Training a versatile hunting dog can be quite intimidating, especially if you’re the new owner of a Drahthaar, Kurzhaar, Langhaar, or other very German breed of dog. It’s not like an AKC hunt test where it’s common, and countless training resources are available. The NAVHDA testing system is similar to that of the JGHV, a German-based testing organization, but Americanized. You don’t have just one type of hunting situation to train for, but rather multiple species of game, hunted in just as many different situations.
Writing about training for the entirety of the testing system, or even one test for that matter, would lend itself better to a book format, and upon reaching the 20th page, I stopped and realized there is no way to condense all of it into one 1,800-word article. However, I discovered each subject of versatile hunting dog training can be broken down into four main principles: natural ability, desire and exposure, mental stability, and obedience. Each one of these pillars come together to create a well-rounded versatile hunting dog.
Natural ability is the basis for the creation of many original breed clubs in Germany, such as the Verein Deutsch-Drahthaar (VDD). The primary breeding goal of the VDD is versatile performance ability. “Through performance to standard” is the guiding light of the club to this day. The same breeding principles still apply and are manifested through physical traits and ability, leading to the very best hunting dogs possible.
Not all breeds are held to this strict standard, and more sorting has to be done to find quality dogs. That’s not to say there aren’t a ton of top-notch wirehairs and shorthairs, because that’s simply not true. I’m not blind to the problems within the German breed clubs either. Breeders who wouldn’t know a covey rise from a bad experience with gas station sushi, are putting out litters of dogs for money—hunting ability be damned!
It is critical to first find a breeder, no matter the breed, who is dedicated to producing the highest quality of dogs. However, it’s equally important to find a breeder who is available to help mentor you through the training process. Without a dog possessing the natural ability to hunt, you’ll never have a dog able to achieve great success in the field. Even if your dog comes from a genetic cocktail featuring Michael Jordan, Venus Williams, Bill Gates, Ronda Rousey, and Chris Kyle, if you don’t unearth that innate ability, you’re stuck with an expensive and well-bred house pet.
Desire & Exposure
Many people say you can’t train desire, and to an extent I agree. However, what you can do is help your dog uncover its natural desire to find game. For example, after a short Google search of “dog breeds with low prey drive,” the Vizsla appears in many of the lists. Think about that for a minute. If you’ve ever spent time hunting behind a good Vizsla, then the last thing you would think was, “this dog doesn’t want to hunt.” Granted, breeding does have a part to play in desire, and many of the great AKC working lines of dogs are being destroyed in the name of “dog shows.”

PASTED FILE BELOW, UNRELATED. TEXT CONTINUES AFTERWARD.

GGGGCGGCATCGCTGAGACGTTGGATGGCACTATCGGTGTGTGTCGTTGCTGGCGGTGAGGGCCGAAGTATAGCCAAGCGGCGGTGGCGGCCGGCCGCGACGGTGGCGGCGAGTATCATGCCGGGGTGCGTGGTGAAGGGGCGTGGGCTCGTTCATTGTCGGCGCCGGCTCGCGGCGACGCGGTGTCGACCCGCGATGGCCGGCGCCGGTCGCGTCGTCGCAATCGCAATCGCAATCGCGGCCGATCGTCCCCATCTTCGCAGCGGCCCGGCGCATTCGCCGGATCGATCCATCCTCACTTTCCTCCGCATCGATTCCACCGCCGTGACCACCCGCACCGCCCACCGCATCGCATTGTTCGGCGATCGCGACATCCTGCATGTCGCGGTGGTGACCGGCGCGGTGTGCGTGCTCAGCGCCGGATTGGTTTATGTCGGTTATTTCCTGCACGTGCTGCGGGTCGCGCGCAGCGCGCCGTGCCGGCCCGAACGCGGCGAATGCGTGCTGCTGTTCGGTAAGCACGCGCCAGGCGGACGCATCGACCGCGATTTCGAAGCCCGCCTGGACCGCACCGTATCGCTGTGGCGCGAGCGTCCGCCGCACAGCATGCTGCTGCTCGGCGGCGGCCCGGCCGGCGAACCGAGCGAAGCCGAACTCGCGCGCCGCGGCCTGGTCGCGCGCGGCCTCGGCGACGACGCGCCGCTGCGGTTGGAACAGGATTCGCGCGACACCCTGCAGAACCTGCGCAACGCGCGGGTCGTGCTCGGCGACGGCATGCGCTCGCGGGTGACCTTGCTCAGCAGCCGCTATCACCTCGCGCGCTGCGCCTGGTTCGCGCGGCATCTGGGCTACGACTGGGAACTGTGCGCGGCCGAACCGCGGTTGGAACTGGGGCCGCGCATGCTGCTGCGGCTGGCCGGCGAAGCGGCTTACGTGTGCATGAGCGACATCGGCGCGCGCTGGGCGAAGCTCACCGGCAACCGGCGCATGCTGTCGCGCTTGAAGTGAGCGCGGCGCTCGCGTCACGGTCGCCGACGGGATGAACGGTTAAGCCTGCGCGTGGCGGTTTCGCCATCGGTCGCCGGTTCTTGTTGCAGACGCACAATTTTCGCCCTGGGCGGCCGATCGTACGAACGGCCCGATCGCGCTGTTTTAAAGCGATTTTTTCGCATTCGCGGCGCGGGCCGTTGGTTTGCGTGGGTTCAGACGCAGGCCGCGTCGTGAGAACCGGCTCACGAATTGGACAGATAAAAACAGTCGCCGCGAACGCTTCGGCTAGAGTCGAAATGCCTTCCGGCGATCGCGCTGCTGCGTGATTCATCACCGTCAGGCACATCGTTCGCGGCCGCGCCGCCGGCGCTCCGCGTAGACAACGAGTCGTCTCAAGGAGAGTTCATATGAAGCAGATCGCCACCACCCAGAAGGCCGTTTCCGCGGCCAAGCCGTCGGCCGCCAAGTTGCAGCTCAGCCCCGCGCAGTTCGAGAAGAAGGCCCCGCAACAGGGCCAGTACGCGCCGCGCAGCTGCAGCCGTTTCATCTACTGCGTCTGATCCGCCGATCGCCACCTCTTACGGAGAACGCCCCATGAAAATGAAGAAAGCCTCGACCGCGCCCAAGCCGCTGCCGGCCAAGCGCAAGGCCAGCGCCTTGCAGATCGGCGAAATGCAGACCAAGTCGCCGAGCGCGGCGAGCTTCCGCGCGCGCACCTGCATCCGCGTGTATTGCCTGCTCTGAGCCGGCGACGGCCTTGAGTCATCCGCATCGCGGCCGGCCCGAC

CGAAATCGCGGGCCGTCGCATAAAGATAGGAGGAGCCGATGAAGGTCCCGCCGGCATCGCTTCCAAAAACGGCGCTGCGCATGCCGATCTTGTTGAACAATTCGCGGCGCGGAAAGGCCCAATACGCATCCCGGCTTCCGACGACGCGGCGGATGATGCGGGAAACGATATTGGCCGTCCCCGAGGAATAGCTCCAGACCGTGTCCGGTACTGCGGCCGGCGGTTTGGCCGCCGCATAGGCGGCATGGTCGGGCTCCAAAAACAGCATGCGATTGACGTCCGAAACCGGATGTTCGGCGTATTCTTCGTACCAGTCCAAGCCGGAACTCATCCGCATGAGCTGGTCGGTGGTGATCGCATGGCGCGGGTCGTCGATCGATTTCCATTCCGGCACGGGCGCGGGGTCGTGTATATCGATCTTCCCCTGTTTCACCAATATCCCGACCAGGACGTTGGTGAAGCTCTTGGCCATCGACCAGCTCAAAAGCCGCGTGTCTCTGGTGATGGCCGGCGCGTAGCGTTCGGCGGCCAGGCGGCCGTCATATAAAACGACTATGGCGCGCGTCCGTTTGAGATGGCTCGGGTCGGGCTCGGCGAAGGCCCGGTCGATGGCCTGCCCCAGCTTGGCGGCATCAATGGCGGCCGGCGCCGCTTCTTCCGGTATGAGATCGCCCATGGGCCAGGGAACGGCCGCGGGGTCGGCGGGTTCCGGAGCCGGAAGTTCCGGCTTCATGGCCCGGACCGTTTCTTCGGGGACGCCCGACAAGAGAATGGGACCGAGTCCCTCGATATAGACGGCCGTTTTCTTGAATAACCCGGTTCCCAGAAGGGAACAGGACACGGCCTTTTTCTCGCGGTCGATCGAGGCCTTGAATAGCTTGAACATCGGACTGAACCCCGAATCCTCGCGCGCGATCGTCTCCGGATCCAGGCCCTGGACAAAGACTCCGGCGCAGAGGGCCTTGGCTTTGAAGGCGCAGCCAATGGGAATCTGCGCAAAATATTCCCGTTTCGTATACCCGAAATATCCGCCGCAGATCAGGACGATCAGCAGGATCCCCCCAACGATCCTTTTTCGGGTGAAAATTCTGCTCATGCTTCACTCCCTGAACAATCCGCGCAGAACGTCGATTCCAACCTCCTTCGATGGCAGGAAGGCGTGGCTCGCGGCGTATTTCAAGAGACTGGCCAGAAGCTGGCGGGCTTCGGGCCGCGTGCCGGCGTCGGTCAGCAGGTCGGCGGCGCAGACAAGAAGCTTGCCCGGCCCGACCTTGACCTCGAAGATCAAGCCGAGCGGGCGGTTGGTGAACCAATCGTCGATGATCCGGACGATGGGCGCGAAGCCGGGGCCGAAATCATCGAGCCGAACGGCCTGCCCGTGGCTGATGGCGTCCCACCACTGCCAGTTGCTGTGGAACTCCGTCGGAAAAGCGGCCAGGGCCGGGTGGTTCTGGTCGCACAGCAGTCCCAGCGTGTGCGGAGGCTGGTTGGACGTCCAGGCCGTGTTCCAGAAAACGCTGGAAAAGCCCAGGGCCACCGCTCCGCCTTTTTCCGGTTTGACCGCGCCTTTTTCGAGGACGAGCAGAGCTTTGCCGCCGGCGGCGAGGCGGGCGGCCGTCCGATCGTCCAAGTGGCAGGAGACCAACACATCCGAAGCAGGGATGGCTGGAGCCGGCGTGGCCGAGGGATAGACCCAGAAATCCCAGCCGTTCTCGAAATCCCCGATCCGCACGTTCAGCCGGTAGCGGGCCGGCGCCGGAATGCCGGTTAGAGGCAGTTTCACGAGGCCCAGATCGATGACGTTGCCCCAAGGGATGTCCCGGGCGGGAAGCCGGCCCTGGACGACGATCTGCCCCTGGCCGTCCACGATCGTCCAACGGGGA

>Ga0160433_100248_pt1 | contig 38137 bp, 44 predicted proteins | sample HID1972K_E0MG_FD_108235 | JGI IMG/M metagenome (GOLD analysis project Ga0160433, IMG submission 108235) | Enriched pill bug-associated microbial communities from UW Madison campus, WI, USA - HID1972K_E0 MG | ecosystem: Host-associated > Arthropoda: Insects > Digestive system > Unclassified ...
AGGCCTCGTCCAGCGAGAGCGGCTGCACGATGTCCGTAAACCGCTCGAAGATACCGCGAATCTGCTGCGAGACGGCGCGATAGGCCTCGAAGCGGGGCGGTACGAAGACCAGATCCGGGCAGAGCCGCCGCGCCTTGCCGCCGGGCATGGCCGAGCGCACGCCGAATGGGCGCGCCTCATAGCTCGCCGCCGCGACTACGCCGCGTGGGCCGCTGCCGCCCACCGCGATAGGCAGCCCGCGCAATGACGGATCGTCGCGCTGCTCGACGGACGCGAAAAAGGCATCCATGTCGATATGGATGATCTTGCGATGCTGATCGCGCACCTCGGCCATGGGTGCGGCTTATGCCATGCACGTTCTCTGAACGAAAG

Just one look at the bizarre downward angle of a German Shepherd’s hindquarters, and you’ll know what I’m talking about. Desire to hunt can be bred out of a dog in the same manner. There are many dogs that would have proven to be great hunters, but the owners never helped uncover it.
Since we’re all reading GUN DOG magazine, I’m going to assume you are interested in hunting dogs, thus the dogs need to have some sort of genetic desire to find game. Now it’s your job to bring out this desire. By exposing our dogs to different types of game in different situations, we’ll build the foundation for a well-rounded hunting dog in the future. When dealing with a puppy, one of the best things you can do is go for off-lead walks in different environments. Let the young dog just be a puppy and experience all of the smells and critters he encounters. Walking around in similar areas to where you’ll be hunting makes it even better! A young dog’s brain is just like a child’s, in that they are able to soak up tremendous amounts of stimuli.
The next, and arguably one of the most important aspects, is using game to bring out desire. Introducing young dogs to all of the different sights and smells is critical. This means planning beforehand to have access to game throughout the first few years of your dog’s life. Training a versatile hunting dogs means you’ll need to procure ducks, upland birds, rabbits, raccoons, or foxes. Taking your dog out to hunt wild game is hands down the best way to help them gain experience, but you’ll also need to find training game to create controlled situations. If you’re even remotely considering running your dog in the VGP, or utility test, you’ll want to go out and try to hunt up a fox or two. Either that or go on roadkill patrol, which can be dicey but rewarding. Speaking of roadkill, here’s a tip that will keep your marriage intact! For the love of everything sacred, get a separate chest freezer dedicated to storing training game. There’s nothing worse than your significant other going in for chicken breast and coming out with cottontail rabbit.
The key to introducing a young dog to foxes, raccoons, or any game for that matter, is making it fun. Get the dog fired up, wanting to chase and catch it. The same goes for birds, but with a little twist.